Climate protester spared jail after pouring human faeces on Captain Sir Tom Moore memorial

The life-sized memorial stands in Hatton in South Derbyshire Credit: BPM Media

A woman who poured faeces over the Captain Sir Tom Moore statue in Hatton in South Derbyshire has been spared jail.

Madeleine Budd, 21, damaged the life-sized statue of the World War Two veteran in Thistley Meadow in Hatton on 30 September by pouring faeces over the memorial.

Budd, of Kedleston Avenue in Manchester, pleaded guilty to causing £200 worth of criminal damage after appearing at Westminster Magistrates Court on October 4.

She has spent the last three weeks in prison.

A video posted online showed the climate protester pouring human faeces onto the life-sized statue of the Second World War veteran.

She was spared an immediate jail sentence when District Judge Louisa Cieciora handed her a 21-week prison term, suspended for 18 months.

“You had clearly thought about what would cause the most amount of outrage and publicity,” she told Budd, from Kington, Herefordshire.

“The cost of repair was low, around £200.

“Although the substance you used was deliberately chosen as being the most demeaning and disgraceful as possible, equally it was a substance which can be easily cleaned.”

Captain Tom Moore's statue was defaced on 30 September 2022 Credit: BPM Media

The judge noted her young age and her deeply held views on climate change, adding: “Given your actions could not or have not achieved what you wanted them to and you want to find a better way to express your message… I am just about persuaded I can suspend your sentence.”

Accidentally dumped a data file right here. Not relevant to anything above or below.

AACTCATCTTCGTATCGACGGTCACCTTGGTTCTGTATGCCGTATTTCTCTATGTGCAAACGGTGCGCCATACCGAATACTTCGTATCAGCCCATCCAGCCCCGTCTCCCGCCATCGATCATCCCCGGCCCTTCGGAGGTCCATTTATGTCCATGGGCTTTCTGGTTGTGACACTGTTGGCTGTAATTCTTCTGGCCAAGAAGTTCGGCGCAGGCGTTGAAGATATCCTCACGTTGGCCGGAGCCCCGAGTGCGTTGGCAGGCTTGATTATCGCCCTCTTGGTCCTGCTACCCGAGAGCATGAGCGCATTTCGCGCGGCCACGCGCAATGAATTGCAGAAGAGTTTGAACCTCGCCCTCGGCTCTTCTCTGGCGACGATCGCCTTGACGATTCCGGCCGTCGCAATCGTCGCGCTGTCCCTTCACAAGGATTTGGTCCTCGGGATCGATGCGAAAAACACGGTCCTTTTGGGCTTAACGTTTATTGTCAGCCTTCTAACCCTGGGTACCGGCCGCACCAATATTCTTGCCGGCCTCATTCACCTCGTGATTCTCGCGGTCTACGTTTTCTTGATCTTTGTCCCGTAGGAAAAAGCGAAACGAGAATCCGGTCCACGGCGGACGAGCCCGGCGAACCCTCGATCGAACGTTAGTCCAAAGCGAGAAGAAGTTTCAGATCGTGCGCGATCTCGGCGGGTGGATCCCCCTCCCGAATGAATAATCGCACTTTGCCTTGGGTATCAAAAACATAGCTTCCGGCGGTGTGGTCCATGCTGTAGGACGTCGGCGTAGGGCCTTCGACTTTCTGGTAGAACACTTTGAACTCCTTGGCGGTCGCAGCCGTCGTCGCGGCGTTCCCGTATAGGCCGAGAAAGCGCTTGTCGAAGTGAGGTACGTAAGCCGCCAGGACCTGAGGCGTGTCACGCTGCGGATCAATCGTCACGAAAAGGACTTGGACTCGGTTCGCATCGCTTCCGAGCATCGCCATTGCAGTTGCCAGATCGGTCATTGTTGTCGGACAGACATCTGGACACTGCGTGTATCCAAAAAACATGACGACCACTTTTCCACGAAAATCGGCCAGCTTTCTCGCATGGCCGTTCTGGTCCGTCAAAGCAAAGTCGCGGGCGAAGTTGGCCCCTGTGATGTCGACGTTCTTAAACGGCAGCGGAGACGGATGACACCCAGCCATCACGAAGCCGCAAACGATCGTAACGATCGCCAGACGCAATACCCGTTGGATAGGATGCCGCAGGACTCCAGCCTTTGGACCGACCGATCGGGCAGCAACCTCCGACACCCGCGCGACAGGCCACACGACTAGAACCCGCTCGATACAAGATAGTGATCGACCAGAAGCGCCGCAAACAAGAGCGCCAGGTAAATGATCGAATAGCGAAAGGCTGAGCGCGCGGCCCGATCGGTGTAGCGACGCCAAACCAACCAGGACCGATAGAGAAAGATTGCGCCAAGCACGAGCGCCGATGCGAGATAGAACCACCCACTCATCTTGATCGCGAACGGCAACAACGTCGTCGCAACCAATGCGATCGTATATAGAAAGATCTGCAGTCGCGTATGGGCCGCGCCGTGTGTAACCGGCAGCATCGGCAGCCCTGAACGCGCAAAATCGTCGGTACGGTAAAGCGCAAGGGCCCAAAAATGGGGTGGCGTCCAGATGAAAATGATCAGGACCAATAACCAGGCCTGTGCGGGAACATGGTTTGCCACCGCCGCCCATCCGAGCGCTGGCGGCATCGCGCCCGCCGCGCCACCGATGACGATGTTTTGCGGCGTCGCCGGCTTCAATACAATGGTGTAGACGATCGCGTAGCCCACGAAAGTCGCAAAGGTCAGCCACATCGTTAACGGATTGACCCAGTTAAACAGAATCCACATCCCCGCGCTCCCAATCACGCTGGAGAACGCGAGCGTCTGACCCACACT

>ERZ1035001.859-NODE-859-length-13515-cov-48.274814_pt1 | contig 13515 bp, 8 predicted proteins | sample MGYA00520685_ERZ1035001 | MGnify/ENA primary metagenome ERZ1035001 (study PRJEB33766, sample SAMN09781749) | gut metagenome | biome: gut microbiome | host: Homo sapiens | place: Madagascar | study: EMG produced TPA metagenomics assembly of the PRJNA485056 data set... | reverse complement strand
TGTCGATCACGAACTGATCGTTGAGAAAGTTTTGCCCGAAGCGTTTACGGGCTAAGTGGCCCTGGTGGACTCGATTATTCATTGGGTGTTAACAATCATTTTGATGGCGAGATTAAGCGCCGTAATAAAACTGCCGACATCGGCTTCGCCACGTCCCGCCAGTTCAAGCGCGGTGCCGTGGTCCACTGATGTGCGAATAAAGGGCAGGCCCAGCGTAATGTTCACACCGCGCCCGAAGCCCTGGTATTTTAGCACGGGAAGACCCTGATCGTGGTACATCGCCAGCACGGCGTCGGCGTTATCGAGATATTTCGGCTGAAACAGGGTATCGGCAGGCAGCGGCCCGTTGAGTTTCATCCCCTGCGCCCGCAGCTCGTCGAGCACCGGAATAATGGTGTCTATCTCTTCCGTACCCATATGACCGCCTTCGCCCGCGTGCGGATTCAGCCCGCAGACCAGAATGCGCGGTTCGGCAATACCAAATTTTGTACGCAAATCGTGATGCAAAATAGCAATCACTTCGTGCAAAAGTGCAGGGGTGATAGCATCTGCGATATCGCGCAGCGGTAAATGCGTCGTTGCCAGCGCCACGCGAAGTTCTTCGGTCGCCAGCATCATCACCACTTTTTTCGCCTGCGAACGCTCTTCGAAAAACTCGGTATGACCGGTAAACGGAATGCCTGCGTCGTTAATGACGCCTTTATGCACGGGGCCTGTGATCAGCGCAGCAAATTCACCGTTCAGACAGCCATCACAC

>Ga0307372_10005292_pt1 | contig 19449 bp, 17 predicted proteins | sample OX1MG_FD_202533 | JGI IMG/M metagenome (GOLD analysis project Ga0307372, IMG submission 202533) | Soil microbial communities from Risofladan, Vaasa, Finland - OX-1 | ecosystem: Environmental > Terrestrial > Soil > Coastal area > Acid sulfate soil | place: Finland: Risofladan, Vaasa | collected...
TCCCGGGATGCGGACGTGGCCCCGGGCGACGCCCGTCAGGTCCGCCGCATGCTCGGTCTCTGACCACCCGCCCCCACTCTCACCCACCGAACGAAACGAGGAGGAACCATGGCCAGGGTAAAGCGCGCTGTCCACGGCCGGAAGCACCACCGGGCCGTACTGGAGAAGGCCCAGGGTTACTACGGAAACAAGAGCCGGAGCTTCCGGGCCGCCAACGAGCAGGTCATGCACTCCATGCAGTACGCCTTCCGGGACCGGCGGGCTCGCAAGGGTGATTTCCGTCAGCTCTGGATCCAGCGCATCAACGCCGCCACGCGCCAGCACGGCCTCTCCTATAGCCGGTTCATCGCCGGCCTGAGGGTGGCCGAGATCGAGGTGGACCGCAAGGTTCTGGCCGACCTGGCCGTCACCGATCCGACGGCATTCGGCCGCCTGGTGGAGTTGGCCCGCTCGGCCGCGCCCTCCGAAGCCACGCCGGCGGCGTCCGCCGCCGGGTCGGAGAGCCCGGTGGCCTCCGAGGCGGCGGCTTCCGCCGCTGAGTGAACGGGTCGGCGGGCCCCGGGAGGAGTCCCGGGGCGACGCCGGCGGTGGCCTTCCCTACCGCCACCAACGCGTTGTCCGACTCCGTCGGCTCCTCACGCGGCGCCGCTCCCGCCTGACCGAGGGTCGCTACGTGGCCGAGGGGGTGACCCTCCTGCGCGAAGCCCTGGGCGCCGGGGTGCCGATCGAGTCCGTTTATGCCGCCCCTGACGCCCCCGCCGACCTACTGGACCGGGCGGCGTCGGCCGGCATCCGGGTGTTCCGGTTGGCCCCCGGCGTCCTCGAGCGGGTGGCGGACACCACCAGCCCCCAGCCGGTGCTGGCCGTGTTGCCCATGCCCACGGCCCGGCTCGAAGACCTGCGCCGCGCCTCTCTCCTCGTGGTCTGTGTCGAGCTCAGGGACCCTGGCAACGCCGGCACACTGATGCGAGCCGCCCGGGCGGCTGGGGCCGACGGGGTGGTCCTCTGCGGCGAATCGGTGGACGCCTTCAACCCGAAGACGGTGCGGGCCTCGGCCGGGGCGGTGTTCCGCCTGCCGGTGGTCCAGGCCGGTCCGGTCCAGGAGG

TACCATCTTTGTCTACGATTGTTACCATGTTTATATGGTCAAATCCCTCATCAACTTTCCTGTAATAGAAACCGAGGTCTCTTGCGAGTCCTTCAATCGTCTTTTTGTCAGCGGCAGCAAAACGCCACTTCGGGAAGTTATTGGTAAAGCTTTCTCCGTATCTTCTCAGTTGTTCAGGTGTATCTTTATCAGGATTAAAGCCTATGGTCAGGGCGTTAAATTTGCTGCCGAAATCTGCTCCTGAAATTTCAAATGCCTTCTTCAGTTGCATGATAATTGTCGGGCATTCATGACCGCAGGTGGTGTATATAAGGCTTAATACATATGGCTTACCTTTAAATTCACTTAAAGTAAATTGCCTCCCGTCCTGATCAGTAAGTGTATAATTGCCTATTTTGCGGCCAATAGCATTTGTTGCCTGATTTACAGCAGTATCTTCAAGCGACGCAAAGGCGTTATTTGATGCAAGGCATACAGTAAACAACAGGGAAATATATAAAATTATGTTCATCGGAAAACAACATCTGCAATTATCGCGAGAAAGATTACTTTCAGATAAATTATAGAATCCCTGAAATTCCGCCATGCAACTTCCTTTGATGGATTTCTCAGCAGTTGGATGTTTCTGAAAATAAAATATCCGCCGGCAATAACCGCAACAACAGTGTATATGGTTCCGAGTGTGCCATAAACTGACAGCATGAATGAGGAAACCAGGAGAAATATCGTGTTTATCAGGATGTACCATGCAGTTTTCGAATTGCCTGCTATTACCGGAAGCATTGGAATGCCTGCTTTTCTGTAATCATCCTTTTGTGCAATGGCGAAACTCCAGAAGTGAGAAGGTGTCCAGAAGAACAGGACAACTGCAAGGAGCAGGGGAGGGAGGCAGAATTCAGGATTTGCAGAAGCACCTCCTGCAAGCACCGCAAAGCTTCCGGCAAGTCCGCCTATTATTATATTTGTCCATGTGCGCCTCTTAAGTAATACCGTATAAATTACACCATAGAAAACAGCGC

Katie McFadden, defending the former Manchester University medical student, said: “She has expressed she will not undertake actions such as this in the future."

“She has clearly reflected on the impact of her actions and expressed how she is sorry for any offence caused to the family of Captain Tom.”

The war memorial was gifted to Thistley Meadow by the managing director of AGC Fabrications, Austin Cox, after the veteran shot to fame during the coronavirus pandemic in 2020.

Sir Tom raised almost £33 million for NHS charities during the summer by walking laps of his garden in the run-up to his 100th birthday.

The 100-year-old was later knighted by the late Queen Elizabeth II before he died of Covid-19 in February 2021.